This, answers the speculative philosopher, is because "the Fruit" is not dead, undifferentiated motionless, but a living, self-differentiating, moving essence. The diversity of the ordinary fruits is significant not only for my sensuous understanding, but also for "the Fruit" itself and for speculative reason. The different ordinary fruits are different manifestations of the life of the "one Fruit"; they are cystallisations of "the Fruit" itself. Thus in the apple "the Fruit" gives itself an apple-like existence, in the pear a pear-like existence. We must therefore no longer say, as one might from the standpoint of the Substance: a pear is "the Fruit", an apple is "the Fruit" an almond is "the Fruit", but rather "the Fruit" presents itself as a pear, "the Fruit" presents itself as an apple, "the Fruit" presents itself as an almond; and the differences which distinguish apples, pears and almonds from one another are the self-differentiations of "the Fruit" and make the particular fruits different members of the life-process of the "the Fruit". Thus "the Fruit" is no longer an empty undifferentiated unity; it is oneness as allness, as "totality" of fruits, which constitute an "organically linked series of members". In every member of that series "the Fruit" gives itself a more developed, more explicit existence, until finally, as the "summary" of all fruits, it is at the same time the living unity which contains all those fruits dissolved in itself just as it produces them from within itself, just as, for instance, all the limbs of the body are constantly dissolved in and constantly produced out of the blood.

We see that if the Christian religion knows only one Incarnation of God, speculative philosophy has an many incarnations as there are things, just as it has here in every fruit an incarnation of the Substance, of the Absolute Fruit. The main interest for the speculative philosopher is therefore to produce the existence of the real ordinary fruits and to say in some mysterious way that there are apples, pears, almonds and raisins. But the apples, pears, almonds and raisins that we rediscover in the speculative world are nothing but semblances of apples, semblances of pears, semblances of almonds and semblances of raisins, for they are moments in the life of "the Fruit", this abstract creation of the mind, and therefore themselves abstract creations of the mind. hence what is delightful in this speculation is to rediscover all the real fruits there, but as fruits which have a higher mystical significance, which have grown out of the ether of your brain and not out of the material earth, which are incarnations of "the Fruit", of the Absolute Subject. When you return from the abstraction, the supernatural creation of the mind, "the Fruit", to real natural fruits, you give on the contrary the natural fruits a supernatural significance and transform them into sheer abstractions. Your main interest is then to point out the unity of "the Fruit" in all the manifestations of its life - the apple, the pear, the almond - that is to show the mystical interconnection between these fruits, how in each one of them "the Fruit" realises itself by degrees and necessarily progresses, for instance, from its existence as a raisin to its existence as an almond. Hence, the value of the ordinary fruits no longer consists in their natural qualities, but in their speculative quality, which gives each of them a definite place in the life-process of "the Absolute Fruit".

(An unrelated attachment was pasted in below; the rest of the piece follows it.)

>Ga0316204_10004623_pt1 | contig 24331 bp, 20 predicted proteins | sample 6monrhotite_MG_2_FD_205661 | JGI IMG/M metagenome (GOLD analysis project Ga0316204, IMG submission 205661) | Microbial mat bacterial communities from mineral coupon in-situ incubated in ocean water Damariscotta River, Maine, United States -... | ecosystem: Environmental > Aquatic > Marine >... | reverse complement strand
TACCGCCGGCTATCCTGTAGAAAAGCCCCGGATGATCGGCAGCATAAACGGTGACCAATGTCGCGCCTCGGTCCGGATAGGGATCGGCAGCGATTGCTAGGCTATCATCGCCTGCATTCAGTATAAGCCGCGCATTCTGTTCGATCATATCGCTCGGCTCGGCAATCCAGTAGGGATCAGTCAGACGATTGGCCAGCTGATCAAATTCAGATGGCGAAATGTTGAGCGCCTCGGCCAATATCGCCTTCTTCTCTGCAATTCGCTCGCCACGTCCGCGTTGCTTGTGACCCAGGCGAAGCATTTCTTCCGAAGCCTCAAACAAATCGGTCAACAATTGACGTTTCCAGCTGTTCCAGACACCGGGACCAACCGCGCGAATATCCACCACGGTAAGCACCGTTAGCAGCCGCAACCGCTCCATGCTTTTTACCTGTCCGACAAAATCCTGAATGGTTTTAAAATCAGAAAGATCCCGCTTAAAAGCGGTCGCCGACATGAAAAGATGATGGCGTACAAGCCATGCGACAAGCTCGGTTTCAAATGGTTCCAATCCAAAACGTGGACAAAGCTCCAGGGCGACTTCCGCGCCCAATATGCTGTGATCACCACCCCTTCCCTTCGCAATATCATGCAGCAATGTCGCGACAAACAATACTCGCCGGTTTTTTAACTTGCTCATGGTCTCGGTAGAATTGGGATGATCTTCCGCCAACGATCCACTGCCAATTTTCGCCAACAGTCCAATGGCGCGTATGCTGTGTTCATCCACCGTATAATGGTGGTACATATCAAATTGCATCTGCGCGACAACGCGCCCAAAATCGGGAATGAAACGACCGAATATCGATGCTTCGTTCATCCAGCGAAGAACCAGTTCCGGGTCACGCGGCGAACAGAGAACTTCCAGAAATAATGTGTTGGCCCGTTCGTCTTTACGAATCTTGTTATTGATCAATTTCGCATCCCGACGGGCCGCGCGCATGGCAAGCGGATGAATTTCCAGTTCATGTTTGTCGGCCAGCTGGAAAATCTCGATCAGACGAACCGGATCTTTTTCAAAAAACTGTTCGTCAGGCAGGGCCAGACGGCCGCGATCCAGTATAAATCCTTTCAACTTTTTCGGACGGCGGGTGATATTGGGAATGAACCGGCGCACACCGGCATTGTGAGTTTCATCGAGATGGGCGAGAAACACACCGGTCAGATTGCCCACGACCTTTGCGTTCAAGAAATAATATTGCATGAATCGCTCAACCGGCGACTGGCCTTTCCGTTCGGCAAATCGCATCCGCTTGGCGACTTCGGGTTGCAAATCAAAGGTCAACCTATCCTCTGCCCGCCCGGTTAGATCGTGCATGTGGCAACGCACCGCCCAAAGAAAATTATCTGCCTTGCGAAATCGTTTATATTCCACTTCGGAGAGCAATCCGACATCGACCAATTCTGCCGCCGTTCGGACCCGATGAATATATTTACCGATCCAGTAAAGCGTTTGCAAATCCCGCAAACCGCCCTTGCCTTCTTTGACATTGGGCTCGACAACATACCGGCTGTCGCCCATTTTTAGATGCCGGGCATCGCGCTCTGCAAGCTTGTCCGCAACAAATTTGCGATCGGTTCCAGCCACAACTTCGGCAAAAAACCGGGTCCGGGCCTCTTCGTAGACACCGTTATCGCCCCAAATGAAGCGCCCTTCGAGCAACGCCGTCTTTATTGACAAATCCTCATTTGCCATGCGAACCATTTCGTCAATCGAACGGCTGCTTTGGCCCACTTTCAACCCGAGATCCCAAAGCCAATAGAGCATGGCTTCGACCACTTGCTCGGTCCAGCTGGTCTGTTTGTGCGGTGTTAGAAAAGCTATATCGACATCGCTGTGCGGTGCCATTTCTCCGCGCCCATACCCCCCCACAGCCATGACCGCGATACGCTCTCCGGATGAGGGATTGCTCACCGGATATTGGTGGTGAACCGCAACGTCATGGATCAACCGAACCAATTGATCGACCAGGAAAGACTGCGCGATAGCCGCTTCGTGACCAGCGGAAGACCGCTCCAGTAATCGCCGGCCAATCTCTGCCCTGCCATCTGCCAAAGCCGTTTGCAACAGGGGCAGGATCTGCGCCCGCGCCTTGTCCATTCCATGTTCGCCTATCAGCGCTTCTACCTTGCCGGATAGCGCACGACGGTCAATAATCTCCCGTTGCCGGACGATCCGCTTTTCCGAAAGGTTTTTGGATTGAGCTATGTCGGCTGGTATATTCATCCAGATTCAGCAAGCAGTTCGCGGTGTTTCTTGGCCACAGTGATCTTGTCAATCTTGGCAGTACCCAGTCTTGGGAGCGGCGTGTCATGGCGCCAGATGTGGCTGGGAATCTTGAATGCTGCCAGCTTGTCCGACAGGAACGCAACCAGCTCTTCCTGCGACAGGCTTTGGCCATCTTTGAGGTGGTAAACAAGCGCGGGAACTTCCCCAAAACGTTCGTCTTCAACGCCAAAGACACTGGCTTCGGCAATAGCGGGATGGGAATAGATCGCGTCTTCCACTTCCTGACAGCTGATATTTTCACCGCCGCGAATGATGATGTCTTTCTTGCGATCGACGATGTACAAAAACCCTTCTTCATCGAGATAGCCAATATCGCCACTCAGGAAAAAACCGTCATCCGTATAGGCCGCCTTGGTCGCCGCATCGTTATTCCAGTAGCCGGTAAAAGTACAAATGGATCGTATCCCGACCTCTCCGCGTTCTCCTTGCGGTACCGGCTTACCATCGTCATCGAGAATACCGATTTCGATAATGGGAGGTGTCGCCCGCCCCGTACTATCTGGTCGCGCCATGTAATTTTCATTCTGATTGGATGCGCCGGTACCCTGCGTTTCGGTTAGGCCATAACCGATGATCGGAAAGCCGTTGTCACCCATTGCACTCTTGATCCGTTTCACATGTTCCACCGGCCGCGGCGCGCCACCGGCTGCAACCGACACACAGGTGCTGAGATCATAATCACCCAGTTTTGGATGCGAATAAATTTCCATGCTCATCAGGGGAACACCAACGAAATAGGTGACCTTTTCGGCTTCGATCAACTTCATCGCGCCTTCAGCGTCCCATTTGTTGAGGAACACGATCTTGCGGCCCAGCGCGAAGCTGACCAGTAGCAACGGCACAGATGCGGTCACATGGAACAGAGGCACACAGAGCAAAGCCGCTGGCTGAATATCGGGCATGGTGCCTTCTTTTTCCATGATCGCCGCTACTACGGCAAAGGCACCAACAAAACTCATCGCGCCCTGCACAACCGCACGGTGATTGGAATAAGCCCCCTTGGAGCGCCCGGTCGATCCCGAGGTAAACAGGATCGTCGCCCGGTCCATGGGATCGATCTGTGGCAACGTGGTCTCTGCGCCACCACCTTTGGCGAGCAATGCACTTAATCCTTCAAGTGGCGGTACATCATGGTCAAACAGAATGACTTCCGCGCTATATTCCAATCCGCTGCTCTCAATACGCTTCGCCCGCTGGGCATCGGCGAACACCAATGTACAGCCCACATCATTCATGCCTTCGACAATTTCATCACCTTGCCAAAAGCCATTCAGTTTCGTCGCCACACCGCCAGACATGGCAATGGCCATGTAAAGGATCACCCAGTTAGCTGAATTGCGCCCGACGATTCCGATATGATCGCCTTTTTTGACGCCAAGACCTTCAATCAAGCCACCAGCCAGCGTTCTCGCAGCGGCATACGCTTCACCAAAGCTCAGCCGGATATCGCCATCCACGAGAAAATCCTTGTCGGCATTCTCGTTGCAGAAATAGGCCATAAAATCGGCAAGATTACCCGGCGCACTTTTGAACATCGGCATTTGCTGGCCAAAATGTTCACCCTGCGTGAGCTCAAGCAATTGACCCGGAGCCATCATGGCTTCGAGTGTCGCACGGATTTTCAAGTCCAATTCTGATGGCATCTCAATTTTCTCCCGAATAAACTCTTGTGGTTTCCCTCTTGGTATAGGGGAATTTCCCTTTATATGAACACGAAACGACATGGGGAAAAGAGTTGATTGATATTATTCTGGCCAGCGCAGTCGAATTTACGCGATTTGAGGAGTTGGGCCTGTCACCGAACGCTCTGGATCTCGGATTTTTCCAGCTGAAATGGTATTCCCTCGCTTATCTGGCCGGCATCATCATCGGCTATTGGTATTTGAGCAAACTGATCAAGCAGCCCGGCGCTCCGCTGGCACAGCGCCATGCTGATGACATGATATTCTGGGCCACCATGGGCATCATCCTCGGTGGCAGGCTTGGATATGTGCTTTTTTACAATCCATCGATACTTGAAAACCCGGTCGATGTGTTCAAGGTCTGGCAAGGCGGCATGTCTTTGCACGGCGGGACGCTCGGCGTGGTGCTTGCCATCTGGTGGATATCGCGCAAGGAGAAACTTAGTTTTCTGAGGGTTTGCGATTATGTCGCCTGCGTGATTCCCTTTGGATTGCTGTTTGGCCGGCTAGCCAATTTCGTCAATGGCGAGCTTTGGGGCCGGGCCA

The ordinary man does not think he is saying anything extraordinary when he states that there are apples and pears. But when the philosopher expresses their existence in the speculative way he says something extraordinary. He performs a miracle by producing the real natural objects, the apple, the pear, etc. out of the unreal creation of the mind "the Fruit", i.e., by creating those fruits out of his own abstract reason, which he considers as an Absolute Subject outside himself, represented here as "the Fruit". And in regard to every object the existence of which he expresses, he accomplishes an act of creation.